The three hospitals’ registry and quality teams collaborated to develop a systemwide outcomes dashboard. Cleveland Clinic shared its systemwide dashboard as a general model for reference, which the MedStar teams drew from as appropriate to meet their specific needs and preferences. This effort also extended to interfaces with the technology platform used to populate registry data into the dashboard; these interfaces were replicated across MedStar sites for efficiency and optimal performance.

Best practices in using quality metrics

Beyond integrating data technology, achieving a systems approach to quality monitoring and improvement requires standardizing which metrics to focus on and how best to connect those metrics to positive patient outcomes. As the three MedStar teams worked to closely align which metrics to prioritize for maximum impact, Cleveland Clinic shared its standardized approach to quality metrics, along with policies and improvement plans it has used to improve key metrics in a consistent way across multiple sites. For example, MedStar and Cleveland Clinic have collaborated on optimizing the door-to-balloon time for ST-elevation myocardial infarction (STEMI) by implementing an emergency room bypass policy and utilizing a STEMI handoff tool.

Making the most of quality meetings

The alliance relationship provides another opportunity for the three MedStar hospitals to enhance their collaboration around registry and quality issues: combined quarterly quality meetings. At these regularly held video meetings, multidisciplinary teams from the MedStar hospitals and Cleveland Clinic’s team jointly review all three hospitals’ metrics together (Figure).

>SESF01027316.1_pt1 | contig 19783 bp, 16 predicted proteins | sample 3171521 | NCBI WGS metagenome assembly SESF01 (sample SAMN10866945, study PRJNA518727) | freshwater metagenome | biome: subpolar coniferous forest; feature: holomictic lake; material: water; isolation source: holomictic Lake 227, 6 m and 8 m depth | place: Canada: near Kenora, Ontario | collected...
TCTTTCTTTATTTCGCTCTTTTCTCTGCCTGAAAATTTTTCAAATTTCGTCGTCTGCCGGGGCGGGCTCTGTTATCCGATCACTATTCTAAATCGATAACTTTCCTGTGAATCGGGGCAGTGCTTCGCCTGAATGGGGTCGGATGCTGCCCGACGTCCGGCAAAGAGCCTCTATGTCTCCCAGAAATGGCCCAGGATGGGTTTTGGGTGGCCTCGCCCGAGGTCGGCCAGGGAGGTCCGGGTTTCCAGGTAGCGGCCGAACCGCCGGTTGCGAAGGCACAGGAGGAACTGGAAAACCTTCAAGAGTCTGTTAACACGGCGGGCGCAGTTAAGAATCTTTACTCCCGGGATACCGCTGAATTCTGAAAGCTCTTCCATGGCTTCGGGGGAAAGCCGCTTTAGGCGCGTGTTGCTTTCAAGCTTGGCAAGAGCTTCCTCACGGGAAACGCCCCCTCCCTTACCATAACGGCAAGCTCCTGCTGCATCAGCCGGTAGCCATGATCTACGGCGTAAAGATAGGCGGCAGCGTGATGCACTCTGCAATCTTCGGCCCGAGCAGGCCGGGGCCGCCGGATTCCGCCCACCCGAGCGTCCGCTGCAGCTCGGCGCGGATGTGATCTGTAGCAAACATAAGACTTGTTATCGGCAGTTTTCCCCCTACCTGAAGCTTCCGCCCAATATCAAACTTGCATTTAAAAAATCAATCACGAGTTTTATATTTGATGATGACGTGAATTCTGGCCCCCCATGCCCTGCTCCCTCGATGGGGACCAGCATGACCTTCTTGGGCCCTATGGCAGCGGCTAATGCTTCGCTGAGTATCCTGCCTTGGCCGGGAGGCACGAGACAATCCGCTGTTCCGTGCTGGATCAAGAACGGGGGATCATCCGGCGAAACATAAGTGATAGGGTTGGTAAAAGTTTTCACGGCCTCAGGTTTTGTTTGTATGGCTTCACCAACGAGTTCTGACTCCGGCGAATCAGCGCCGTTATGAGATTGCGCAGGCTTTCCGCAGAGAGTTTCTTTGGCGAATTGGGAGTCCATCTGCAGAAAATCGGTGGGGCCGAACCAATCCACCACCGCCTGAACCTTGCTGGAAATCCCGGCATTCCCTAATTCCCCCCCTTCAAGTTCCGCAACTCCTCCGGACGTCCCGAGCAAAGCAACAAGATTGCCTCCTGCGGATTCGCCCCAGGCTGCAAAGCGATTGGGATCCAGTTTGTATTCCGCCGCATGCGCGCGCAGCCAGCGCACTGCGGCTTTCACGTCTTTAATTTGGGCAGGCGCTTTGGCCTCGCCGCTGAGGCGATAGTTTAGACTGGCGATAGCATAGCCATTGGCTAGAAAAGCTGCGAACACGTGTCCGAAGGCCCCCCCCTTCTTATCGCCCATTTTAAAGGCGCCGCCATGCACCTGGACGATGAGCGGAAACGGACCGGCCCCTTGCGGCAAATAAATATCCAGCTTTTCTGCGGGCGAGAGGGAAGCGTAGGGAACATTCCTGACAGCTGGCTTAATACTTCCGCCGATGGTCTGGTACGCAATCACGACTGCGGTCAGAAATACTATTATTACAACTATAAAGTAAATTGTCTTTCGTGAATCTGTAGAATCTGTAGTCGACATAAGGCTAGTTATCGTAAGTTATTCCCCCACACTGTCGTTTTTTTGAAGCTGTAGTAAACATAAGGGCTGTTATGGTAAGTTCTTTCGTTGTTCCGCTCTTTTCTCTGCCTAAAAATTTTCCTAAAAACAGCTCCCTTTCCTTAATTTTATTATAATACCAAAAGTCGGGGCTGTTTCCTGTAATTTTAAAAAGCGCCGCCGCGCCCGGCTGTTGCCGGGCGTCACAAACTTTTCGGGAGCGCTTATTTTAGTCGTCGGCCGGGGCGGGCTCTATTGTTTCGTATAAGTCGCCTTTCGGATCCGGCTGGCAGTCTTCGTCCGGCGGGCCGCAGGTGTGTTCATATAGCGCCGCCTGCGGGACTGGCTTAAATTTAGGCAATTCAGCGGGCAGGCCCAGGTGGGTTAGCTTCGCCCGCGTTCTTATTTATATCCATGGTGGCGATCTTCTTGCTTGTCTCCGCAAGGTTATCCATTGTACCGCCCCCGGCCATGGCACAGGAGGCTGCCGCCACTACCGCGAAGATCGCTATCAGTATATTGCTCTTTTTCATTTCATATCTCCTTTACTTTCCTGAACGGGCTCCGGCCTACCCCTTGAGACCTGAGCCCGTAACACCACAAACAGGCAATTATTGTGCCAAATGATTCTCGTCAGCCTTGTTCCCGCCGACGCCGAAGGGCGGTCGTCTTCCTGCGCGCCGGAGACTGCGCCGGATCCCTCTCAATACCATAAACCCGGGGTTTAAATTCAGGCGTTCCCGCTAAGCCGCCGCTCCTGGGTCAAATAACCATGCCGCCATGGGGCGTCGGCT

Registry/quality personnel and clinicians — including physician leads — from all sites come together to discuss shared challenges, share best practices for solutions and benchmark their metrics against each other to improve performance across the system. These interactive quality meetings have become an ideal forum for helping translate the teams’ enhanced data collection and analysis efforts into improved patient outcomes on priority metrics.

Figure. Schematic showing how combined quarterly quality meetings are run among the three MedStar Health hospitals’ registry and quality teams, using catheterization lab quality as an example. Meetings are focused on metrics and centered on MedStar’s outcomes as a system, with benchmarking among the three hospitals for jointly defined metrics. All sites discuss and share issues and best practices to promote consistent work plans and patient care throughout MedStar Health.

Learning from shared experiences

“Integration of registry and quality efforts across sites is a challenge that all multihospital systems have had to contend with, including Cleveland Clinic,” says Edward Soltesz, MD, MPH, Cleveland Clinic’s Director of Cardiac Surgery Affiliate and Alliance Programs. “We are pleased to be able to share our experiences in this realm with MedStar and to learn from them in turn. Coordination is not as easy to achieve as it may seem. What is certain is that the quality of patient care stands to benefit from it.”


“The evolution of ‘systemness’ is a critical journey for hospitals and providers as more and more of us find ourselves linked through both internal mergers and external alliances and affiliations,” adds Stuart F. Seides, MD, Physician Executive Director of MedStar Heart & Vascular Institute. “Nowhere is that more evident than in the realm of quality assurance, with real value generated through shared best practices, efficiencies and know-how.”

For more information on affiliations and alliances with Cleveland Clinic’s HVTI, email Amanda Lesesky at leseska@ccf.org.